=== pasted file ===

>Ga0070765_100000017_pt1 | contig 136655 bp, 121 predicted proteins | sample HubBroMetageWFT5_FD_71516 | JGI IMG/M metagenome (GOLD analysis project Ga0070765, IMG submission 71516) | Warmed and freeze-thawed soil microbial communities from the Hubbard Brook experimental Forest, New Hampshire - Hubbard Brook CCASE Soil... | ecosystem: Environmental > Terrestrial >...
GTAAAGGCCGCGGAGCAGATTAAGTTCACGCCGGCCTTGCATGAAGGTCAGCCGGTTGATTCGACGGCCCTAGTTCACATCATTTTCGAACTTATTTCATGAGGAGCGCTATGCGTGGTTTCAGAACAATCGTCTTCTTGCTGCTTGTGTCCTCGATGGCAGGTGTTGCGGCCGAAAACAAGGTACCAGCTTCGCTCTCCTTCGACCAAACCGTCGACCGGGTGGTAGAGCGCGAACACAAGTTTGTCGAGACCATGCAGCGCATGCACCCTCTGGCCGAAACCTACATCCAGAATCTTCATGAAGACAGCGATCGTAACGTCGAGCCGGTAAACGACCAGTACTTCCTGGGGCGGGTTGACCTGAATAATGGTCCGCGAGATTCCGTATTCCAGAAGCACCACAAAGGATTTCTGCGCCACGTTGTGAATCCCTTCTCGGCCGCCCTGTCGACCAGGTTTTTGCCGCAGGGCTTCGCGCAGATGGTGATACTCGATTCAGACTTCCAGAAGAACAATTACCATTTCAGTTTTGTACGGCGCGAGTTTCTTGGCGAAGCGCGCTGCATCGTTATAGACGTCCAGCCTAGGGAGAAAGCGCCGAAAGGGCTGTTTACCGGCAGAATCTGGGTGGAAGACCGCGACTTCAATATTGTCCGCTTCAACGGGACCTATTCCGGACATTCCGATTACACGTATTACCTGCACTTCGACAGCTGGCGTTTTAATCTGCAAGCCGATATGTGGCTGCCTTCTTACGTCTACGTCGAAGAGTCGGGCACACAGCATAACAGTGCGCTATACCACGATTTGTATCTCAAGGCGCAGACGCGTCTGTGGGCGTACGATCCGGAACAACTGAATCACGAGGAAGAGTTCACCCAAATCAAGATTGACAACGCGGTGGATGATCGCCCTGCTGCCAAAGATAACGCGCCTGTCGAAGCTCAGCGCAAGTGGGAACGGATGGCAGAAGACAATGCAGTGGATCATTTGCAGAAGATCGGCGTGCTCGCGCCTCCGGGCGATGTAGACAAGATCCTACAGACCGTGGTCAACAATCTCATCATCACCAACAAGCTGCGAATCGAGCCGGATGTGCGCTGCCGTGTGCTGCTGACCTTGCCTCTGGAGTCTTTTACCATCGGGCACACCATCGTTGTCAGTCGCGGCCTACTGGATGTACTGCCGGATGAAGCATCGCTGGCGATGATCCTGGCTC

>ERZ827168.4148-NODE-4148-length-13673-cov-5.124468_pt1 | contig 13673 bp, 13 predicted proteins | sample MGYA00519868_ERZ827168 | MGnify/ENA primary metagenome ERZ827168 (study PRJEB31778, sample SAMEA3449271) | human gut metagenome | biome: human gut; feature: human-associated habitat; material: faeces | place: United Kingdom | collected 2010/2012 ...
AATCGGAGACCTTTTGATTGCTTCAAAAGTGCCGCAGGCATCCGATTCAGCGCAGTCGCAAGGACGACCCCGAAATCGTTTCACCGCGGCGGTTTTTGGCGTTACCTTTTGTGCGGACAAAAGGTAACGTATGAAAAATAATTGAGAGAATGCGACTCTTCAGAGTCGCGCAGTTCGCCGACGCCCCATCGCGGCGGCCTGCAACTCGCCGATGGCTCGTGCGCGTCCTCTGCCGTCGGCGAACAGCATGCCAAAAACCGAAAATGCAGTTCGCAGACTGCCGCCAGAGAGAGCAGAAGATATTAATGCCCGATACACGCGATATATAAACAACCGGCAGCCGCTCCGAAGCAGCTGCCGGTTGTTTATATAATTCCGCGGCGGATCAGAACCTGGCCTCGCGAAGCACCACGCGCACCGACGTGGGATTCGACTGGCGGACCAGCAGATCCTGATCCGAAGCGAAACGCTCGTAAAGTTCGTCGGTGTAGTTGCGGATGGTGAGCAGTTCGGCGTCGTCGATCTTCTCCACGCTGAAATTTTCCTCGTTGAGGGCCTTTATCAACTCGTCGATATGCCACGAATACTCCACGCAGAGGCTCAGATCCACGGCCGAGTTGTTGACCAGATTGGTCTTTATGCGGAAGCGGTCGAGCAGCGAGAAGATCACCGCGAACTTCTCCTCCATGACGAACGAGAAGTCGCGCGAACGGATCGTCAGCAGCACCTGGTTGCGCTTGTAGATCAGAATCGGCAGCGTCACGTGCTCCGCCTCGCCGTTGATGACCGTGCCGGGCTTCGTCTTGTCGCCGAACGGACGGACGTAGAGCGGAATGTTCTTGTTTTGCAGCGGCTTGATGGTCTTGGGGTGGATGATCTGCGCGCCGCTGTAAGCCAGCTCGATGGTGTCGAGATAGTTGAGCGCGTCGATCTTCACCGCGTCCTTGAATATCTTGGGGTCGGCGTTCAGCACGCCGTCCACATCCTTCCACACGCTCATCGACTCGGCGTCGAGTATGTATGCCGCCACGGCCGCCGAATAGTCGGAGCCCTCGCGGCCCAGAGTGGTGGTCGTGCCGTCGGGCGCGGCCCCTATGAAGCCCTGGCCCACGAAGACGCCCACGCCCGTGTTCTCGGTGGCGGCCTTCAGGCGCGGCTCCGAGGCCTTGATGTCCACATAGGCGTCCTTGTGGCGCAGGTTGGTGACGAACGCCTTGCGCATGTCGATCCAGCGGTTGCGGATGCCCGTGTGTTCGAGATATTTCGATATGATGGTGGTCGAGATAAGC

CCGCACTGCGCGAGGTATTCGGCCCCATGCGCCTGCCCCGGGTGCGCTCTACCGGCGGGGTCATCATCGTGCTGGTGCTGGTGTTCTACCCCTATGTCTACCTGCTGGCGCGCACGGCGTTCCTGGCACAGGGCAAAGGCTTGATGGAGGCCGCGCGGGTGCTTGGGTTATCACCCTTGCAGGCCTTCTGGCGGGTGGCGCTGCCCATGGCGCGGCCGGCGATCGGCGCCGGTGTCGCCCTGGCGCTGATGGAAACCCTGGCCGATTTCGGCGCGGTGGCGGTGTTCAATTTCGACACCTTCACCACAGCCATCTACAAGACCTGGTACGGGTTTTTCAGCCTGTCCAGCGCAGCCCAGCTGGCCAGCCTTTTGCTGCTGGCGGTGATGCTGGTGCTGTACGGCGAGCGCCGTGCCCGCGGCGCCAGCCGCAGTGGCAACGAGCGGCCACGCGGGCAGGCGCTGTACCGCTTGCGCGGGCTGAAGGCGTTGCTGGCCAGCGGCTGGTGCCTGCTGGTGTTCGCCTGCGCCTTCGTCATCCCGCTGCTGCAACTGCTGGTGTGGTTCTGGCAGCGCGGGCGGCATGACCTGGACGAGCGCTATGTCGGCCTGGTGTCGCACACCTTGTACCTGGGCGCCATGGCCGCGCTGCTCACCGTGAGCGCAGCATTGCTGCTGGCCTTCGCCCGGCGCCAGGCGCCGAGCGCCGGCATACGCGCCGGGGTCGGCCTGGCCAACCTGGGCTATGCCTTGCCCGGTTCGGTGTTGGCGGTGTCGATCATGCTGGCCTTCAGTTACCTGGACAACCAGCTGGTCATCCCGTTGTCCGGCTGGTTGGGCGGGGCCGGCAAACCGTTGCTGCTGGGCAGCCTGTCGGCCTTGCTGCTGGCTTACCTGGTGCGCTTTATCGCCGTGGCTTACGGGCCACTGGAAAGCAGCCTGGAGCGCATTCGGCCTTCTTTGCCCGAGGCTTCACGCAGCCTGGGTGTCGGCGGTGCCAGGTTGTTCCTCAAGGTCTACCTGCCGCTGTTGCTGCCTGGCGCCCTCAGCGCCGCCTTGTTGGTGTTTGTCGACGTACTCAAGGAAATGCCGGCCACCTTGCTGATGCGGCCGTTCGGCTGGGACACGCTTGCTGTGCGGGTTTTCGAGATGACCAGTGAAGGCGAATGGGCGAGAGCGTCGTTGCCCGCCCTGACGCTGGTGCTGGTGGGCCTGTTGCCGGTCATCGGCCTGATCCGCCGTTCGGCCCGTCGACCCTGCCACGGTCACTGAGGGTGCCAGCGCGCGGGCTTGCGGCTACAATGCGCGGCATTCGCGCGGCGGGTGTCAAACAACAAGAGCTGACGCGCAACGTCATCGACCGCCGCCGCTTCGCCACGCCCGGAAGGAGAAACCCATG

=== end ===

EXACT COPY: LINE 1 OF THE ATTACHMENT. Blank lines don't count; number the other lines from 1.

>Ga0070765_100000017_pt1 | contig 136655 bp, 121 predicted proteins | sample HubBroMetageWFT5_FD_71516 | JGI IMG/M metagenome (GOLD analysis project Ga0070765, IMG submission 71516) | Warmed and freeze-thawed soil microbial communities from the Hubbard Brook experimental Forest, New Hampshire - Hubbard Brook CCASE Soil... | ecosystem: Environmental > Terrestrial >...